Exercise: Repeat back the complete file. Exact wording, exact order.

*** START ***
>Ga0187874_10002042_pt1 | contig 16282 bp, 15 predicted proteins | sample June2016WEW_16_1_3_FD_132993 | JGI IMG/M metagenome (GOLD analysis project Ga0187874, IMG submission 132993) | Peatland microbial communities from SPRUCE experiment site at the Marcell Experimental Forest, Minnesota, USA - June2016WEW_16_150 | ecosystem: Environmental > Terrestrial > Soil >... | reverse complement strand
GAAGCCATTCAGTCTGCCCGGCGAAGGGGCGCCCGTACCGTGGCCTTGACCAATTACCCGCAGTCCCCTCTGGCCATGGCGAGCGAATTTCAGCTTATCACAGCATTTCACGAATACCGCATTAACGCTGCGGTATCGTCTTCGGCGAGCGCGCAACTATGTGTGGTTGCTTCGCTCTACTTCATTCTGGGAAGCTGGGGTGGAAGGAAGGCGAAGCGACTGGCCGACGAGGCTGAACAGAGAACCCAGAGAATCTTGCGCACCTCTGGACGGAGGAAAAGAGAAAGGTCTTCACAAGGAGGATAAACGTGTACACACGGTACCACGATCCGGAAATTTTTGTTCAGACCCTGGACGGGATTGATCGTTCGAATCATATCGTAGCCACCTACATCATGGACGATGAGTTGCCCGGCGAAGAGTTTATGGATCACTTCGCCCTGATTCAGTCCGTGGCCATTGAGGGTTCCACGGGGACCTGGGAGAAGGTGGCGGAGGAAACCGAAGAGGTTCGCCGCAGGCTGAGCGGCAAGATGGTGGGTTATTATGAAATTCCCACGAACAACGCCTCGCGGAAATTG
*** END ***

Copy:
>Ga0187874_10002042_pt1 | contig 16282 bp, 15 predicted proteins | sample June2016WEW_16_1_3_FD_132993 | JGI IMG/M metagenome (GOLD analysis project Ga0187874, IMG submission 132993) | Peatland microbial communities from SPRUCE experiment site at the Marcell Experimental Forest, Minnesota, USA - June2016WEW_16_150 | ecosystem: Environmental > Terrestrial > Soil >... | reverse complement strand
GAAGCCATTCAGTCTGCCCGGCGAAGGGGCGCCCGTACCGTGGCCTTGACCAATTACCCGCAGTCCCCTCTGGCCATGGCGAGCGAATTTCAGCTTATCACAGCATTTCACGAATACCGCATTAACGCTGCGGTATCGTCTTCGGCGAGCGCGCAACTATGTGTGGTTGCTTCGCTCTACTTCATTCTGGGAAGCTGGGGTGGAAGGAAGGCGAAGCGACTGGCCGACGAGGCTGAACAGAGAACCCAGAGAATCTTGCGCACCTCTGGACGGAGGAAAAGAGAAAGGTCTTCACAAGGAGGATAAACGTGTACACACGGTACCACGATCCGGAAATTTTTGTTCAGACCCTGGACGGGATTGATCGTTCGAATCATATCGTAGCCACCTACATCATGGACGATGAGTTGCCCGGCGAAGAGTTTATGGATCACTTCGCCCTGATTCAGTCCGTGGCCATTGAGGGTTCCACGGGGACCTGGGAGAAGGTGGCGGAGGAAACCGAAGAGGTTCGCCGCAGGCTGAGCGGCAAGATGGTGGGTTATTATGAAATTCCCACGAACAACGCCTCGCGGAAATTG